If your son becomes ill or injured and cannot handle his own financial affairs, you will not be able to step in for him and conduct business (sign checks, sell assets, etc.) unless he has a trust or a durable power of attorney and has named you as his successor or agent. If he hasn’t, you’ll have to go through the courts…and that will take time, cost money, and restrict you in ways you cannot imagine. (Some financial institutions also require their own forms; make sure you and your child check with each bank, etc.)

If your daughter cannot make her own medical decisions, it will be much easier for you to make them if she has a medical power of attorney that names you as her agent. And what if she should be so ill or injured that she is placed on life support before you get to the hospital? Unless she has made her wishes known through a legal document, you may not be able to have the equipment removed without court approval.

Finally, if your adult child should die without a will, the court will distribute his assets according to the laws of the state in which he lived…regardless of what you (or he) would have wanted.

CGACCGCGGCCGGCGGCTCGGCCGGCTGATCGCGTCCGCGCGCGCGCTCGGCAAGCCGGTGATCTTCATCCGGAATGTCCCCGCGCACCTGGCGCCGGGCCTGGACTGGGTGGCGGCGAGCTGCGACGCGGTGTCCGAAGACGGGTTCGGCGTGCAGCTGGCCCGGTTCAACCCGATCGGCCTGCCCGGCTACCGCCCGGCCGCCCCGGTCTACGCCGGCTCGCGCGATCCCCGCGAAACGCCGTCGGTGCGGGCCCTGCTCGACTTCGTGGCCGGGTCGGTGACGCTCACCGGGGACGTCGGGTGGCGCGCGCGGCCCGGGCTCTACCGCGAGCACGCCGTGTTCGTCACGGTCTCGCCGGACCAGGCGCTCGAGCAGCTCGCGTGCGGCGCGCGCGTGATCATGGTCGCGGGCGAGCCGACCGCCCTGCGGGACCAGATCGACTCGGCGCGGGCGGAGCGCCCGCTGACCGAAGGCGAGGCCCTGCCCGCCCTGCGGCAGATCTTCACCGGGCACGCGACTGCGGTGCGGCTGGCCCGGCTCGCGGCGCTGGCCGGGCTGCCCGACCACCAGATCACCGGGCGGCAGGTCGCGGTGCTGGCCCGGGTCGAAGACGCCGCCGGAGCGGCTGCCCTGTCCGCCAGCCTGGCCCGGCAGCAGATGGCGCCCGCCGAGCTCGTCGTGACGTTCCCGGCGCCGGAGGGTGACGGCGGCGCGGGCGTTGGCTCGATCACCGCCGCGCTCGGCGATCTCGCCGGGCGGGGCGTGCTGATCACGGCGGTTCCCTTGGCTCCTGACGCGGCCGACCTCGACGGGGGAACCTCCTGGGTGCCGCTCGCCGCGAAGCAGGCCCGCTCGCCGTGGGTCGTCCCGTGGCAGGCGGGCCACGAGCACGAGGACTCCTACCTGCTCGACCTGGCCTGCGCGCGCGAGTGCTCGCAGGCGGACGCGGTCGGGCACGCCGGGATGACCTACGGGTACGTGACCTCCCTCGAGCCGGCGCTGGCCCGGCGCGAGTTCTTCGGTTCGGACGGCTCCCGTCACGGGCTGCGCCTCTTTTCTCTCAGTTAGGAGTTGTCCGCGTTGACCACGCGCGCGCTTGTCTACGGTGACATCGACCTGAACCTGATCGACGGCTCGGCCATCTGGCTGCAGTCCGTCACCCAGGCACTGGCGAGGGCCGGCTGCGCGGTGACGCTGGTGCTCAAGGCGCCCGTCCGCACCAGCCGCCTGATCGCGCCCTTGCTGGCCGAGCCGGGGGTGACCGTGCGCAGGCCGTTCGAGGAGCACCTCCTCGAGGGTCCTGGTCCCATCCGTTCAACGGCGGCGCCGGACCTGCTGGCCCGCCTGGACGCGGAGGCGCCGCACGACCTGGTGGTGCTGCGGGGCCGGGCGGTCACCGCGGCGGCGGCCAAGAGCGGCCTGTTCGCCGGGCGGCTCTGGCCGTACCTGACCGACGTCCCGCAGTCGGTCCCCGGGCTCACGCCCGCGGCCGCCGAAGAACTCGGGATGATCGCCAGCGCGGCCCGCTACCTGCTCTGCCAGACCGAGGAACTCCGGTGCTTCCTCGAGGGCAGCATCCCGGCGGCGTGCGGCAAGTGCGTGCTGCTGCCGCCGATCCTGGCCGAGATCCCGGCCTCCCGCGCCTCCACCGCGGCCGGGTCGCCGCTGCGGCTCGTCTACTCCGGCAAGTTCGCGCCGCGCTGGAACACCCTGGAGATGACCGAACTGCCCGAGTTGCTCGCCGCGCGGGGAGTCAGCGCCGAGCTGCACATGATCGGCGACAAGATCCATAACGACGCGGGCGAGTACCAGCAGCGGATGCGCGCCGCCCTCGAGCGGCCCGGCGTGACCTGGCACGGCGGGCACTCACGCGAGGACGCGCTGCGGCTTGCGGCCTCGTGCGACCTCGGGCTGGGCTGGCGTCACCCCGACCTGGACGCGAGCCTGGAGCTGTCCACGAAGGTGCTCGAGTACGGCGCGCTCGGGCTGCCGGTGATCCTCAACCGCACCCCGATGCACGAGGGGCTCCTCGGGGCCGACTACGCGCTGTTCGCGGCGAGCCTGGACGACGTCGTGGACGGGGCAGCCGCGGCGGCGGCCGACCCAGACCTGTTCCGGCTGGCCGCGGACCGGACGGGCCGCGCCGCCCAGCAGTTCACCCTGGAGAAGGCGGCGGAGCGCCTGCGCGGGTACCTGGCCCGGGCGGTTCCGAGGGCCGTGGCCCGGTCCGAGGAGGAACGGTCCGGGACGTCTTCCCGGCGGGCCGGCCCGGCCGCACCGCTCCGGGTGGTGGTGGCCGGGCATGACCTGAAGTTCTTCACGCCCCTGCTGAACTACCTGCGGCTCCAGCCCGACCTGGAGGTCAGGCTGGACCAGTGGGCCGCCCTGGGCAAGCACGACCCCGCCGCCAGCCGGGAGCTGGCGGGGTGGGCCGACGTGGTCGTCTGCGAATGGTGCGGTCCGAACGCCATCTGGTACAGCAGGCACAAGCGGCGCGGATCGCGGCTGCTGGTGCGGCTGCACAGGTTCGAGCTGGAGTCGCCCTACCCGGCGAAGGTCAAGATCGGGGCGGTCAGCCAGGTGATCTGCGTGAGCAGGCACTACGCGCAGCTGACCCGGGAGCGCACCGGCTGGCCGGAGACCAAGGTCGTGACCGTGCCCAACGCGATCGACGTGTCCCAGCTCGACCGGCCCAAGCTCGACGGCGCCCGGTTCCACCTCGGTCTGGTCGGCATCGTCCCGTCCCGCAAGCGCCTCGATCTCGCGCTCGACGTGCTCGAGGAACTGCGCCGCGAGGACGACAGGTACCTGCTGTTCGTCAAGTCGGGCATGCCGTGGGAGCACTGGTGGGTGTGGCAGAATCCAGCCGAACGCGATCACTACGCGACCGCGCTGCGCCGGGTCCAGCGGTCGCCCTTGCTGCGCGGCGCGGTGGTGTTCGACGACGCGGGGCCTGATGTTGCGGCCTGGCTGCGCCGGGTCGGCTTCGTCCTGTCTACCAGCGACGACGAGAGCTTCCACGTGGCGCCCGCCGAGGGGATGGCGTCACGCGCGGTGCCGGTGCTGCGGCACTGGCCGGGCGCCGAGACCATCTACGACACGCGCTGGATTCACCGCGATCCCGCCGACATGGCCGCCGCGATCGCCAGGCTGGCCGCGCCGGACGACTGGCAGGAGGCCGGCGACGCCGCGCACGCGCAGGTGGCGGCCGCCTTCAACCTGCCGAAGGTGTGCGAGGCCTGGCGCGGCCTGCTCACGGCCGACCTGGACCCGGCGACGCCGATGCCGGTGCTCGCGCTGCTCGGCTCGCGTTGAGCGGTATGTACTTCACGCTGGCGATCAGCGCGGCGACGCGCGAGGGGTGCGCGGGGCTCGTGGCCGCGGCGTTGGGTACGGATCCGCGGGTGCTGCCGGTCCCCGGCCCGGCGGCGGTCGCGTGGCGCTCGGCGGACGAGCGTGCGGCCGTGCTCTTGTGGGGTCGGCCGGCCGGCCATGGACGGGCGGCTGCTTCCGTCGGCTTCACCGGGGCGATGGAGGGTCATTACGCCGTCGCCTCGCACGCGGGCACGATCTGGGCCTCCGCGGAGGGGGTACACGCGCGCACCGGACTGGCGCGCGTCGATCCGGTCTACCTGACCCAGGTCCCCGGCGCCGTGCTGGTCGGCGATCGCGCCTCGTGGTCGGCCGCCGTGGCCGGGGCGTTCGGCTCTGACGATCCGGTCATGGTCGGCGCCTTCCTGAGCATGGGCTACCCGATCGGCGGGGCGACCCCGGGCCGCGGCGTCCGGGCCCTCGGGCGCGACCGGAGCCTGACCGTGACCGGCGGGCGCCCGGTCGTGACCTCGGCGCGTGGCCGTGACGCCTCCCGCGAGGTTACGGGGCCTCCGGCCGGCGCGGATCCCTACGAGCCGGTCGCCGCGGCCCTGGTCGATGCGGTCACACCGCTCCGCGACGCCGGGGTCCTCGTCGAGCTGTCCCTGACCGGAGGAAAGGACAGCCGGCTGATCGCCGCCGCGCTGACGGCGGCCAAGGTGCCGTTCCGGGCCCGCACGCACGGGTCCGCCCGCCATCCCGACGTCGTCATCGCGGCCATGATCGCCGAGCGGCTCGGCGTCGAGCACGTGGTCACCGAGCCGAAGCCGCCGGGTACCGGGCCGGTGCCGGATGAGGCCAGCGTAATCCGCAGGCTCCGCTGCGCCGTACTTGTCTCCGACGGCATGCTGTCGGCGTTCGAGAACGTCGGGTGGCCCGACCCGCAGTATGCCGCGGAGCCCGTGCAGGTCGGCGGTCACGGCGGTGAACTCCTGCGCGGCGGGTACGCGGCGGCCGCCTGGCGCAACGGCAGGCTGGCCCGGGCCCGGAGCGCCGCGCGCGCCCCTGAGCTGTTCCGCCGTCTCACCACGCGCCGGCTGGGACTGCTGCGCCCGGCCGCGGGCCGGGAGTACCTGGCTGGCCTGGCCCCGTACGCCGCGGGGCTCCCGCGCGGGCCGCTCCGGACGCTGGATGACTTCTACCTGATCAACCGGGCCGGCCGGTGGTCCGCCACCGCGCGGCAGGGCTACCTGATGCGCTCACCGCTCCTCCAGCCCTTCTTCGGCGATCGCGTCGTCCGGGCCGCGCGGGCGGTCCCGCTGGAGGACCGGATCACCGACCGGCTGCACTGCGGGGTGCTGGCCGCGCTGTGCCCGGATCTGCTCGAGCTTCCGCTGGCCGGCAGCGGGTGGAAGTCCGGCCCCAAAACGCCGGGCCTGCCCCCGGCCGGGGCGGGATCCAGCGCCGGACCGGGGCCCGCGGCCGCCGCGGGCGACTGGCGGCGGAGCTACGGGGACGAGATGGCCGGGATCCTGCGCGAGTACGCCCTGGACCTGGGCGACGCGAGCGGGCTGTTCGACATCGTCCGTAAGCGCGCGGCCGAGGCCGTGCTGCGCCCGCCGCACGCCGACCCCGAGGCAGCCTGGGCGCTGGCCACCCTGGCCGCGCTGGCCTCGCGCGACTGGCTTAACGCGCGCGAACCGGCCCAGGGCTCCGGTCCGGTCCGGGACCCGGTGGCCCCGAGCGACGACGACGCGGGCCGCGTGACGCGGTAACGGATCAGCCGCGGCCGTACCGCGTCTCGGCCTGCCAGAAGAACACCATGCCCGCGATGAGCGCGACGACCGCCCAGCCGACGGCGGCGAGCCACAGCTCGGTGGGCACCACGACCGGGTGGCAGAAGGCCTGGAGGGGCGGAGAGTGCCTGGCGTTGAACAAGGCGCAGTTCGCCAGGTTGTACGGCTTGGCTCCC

Make sure your new adult understands that all of these documents will need to be changed as his (and your) life changes…as he accumulates more assets, and as he and those he cares about move, marry, have children, divorce, die, and so on.

Helping your child get started with this adult responsibility at the moment when he or she becomes an adult is just one more responsibility we have as parents. It fits right in there with how to balance a checkbook, how to handle a credit card, and how to buy insurance.

Chances are, it will be a long time before any of these documents will be needed. But you’ll be sending your child out of the nest with a full layer of protection…just in case.

Failing to Designate Beneficiaries on Assets

There are many ways in which hiring an estate planning attorney can help you to navigate the often treacherous landscape of estate law. One in particular is in understanding the necessity of designating beneficiaries for all of your accounts.

Regardless of how polished your Will might be, or how clearly you have designated and divided your estate among your loved ones, failing to ensure that the right beneficiaries are noted on your retirement and investment accounts could critically disrupt your carefully-laid plans.

If you have created a Will or revocable trust, then you are already taking the right step in securing your family’s financial future in the event of your death.

However, what many people do not realize is that much of their wealth is tied up in retirement and investment accounts – each with their own rules for distributing those assets when the owner (you) can no longer claim them.